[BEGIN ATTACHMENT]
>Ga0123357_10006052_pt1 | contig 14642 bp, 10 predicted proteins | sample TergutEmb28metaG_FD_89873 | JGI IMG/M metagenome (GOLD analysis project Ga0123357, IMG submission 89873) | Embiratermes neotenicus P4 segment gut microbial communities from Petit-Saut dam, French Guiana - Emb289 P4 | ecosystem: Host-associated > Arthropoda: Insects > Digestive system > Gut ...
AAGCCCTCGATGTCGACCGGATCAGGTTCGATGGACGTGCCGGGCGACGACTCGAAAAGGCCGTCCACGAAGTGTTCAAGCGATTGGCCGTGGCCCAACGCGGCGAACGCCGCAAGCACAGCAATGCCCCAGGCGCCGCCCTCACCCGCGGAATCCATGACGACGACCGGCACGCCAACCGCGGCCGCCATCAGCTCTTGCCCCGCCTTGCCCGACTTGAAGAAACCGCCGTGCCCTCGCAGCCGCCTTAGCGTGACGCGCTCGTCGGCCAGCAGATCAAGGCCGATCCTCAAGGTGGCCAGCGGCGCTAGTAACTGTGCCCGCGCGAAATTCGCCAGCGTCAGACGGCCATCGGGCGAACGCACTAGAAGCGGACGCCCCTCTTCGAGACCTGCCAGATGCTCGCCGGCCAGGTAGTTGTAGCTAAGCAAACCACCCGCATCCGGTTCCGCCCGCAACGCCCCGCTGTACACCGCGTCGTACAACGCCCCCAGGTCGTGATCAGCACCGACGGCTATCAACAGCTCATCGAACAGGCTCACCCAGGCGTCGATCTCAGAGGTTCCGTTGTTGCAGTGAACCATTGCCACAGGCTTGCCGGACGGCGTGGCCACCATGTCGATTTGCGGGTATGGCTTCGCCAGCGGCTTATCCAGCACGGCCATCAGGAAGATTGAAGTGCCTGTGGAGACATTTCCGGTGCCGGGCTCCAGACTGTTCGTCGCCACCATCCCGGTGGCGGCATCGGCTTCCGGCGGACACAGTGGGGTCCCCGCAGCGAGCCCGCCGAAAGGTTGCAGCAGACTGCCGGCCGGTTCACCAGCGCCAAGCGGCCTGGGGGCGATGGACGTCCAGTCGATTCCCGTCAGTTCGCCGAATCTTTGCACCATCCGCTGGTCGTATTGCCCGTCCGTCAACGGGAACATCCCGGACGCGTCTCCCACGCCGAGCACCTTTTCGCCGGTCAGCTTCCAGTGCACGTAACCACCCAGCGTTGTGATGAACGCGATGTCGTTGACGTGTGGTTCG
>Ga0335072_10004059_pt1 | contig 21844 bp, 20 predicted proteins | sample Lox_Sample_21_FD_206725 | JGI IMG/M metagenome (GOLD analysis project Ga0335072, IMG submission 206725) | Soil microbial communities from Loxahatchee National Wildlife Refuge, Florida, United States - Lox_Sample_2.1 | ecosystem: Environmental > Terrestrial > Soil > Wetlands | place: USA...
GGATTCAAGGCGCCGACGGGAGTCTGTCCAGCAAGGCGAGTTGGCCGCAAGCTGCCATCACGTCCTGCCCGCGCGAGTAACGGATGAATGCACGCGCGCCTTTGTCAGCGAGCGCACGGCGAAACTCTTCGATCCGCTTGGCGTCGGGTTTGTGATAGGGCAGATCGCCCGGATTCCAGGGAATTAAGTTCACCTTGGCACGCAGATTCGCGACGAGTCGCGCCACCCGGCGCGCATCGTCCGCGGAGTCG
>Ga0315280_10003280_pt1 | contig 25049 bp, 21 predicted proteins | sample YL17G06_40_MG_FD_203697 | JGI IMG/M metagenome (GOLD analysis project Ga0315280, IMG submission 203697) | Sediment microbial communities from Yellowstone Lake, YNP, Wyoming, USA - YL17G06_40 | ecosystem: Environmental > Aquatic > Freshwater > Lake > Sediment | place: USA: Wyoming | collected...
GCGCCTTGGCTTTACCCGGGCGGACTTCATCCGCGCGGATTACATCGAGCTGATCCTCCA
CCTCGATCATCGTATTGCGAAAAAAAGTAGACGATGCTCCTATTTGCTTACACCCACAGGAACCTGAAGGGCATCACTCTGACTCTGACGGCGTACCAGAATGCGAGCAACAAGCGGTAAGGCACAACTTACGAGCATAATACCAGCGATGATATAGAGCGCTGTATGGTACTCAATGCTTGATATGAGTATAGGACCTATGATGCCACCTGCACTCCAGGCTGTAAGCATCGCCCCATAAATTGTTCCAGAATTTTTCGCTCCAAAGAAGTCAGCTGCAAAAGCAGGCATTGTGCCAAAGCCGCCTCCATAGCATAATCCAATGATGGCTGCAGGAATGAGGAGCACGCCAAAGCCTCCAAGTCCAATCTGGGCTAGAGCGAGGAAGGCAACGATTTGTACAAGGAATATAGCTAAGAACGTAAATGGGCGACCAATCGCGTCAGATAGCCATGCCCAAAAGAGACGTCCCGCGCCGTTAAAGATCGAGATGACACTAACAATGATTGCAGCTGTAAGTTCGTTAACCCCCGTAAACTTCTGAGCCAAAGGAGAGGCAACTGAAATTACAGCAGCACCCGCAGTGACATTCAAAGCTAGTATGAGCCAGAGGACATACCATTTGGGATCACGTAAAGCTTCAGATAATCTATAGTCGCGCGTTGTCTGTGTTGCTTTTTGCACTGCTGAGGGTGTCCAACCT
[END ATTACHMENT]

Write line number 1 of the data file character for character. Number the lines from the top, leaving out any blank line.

>Ga0123357_10006052_pt1 | contig 14642 bp, 10 predicted proteins | sample TergutEmb28metaG_FD_89873 | JGI IMG/M metagenome (GOLD analysis project Ga0123357, IMG submission 89873) | Embiratermes neotenicus P4 segment gut microbial communities from Petit-Saut dam, French Guiana - Emb289 P4 | ecosystem: Host-associated > Arthropoda: Insects > Digestive system > Gut ...